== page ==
5. Create a .buildstamp file in the root of the directory which will become the product.img file. The .buildstamp file describes the system version and several other parameters. The following is an example of a .buildstamp file from Red Hat Enterprise Linux 7.4:
    [Main]
    Product=Red Hat Enterprise Linux
    Version=7.4
    BugURL=https://bugzilla.redhat.com/
    IsFinal=True
    UUID=201707110057.x86_64
    [Compose]
    Lorax=19.6.92-1
    
    Note the IsFinal parameter, which specifies whether the image is for a release (GA) version of the product (True), or a pre-release such as Alpha, Beta, or an internal milestone (False).
  6. Change into the product/ directory, and create the product.img archive:
    $ cd product
    $ find . | cpio -c -o | gzip -9cv > ../product.img
    This creates a product.img file one level above the product/ directory.
  7. Move the product.img file to the images/ directory of the extracted ISO image.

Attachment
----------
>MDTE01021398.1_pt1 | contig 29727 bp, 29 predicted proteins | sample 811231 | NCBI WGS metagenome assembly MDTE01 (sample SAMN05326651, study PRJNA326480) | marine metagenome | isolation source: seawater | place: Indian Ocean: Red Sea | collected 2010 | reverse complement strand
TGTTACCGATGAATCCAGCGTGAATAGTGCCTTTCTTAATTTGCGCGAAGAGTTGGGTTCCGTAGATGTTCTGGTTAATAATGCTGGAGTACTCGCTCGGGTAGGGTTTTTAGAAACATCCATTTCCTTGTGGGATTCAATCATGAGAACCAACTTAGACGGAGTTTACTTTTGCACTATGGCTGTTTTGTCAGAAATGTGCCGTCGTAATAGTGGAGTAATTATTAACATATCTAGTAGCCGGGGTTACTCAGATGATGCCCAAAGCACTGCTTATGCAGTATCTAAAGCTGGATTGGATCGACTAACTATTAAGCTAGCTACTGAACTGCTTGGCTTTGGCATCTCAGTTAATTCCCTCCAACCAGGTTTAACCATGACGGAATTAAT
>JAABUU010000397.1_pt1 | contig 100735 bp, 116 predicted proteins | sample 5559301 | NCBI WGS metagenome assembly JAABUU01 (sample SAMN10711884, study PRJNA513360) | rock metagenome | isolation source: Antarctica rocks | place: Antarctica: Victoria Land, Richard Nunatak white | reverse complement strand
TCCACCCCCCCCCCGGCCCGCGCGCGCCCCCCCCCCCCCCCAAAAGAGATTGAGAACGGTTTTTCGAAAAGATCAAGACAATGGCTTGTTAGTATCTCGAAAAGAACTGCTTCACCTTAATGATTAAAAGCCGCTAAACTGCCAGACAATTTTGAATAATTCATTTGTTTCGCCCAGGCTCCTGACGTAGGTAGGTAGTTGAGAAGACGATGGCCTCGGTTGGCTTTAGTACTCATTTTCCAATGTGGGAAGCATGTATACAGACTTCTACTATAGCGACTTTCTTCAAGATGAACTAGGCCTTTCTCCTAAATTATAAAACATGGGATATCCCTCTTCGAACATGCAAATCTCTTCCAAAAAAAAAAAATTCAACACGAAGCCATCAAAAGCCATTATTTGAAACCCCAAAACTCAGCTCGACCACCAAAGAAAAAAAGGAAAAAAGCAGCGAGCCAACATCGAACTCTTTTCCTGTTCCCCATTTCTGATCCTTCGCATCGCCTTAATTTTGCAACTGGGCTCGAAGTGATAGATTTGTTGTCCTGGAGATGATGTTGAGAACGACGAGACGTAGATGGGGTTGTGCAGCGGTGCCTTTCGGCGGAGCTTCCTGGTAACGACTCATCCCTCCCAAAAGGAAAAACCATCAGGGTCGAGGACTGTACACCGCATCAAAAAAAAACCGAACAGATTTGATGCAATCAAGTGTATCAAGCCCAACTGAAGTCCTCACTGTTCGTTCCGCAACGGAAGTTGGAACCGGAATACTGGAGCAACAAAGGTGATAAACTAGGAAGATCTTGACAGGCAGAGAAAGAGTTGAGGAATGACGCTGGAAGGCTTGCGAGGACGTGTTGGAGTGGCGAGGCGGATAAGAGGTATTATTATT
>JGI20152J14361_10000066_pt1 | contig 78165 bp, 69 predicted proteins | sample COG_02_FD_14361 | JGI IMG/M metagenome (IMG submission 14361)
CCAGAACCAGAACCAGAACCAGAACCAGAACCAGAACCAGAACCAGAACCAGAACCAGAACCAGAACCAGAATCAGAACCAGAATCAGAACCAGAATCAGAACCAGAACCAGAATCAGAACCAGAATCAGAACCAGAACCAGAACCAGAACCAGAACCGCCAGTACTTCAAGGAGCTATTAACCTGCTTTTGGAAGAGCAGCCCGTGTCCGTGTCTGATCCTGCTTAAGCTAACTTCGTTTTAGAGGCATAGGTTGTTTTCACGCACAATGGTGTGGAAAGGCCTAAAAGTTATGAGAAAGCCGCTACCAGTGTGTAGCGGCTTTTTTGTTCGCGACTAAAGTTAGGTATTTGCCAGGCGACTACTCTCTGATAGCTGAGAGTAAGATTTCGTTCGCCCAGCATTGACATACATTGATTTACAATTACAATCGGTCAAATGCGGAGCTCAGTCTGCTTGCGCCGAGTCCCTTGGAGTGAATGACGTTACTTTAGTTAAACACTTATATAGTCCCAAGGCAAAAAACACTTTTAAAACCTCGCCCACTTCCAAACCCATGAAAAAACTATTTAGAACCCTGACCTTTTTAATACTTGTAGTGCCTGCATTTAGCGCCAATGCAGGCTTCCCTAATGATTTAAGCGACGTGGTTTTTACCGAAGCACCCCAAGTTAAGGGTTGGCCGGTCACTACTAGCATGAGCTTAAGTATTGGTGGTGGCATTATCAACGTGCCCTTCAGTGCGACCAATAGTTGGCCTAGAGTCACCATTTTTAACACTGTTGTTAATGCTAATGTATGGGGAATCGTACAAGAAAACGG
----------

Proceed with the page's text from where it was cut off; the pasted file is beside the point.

After finishing this procedure, your customizations are placed in the correct directory. You can continue with Section 2.3, “Creating Custom Boot Images” to create a new bootable ISO image with your changes included. The product.img file will be automatically loaded when starting the installer.

Note

Instead of adding the product.img file on the boot media, you can place this file into a different location and use the inst.updates= boot option at the boot menu to load it. In that case, the image file can have any name, and it can be placed in any location (USB flash drive, hard disk, HTTP, FTP or NFS server), as long as this location is reachable from the installation system.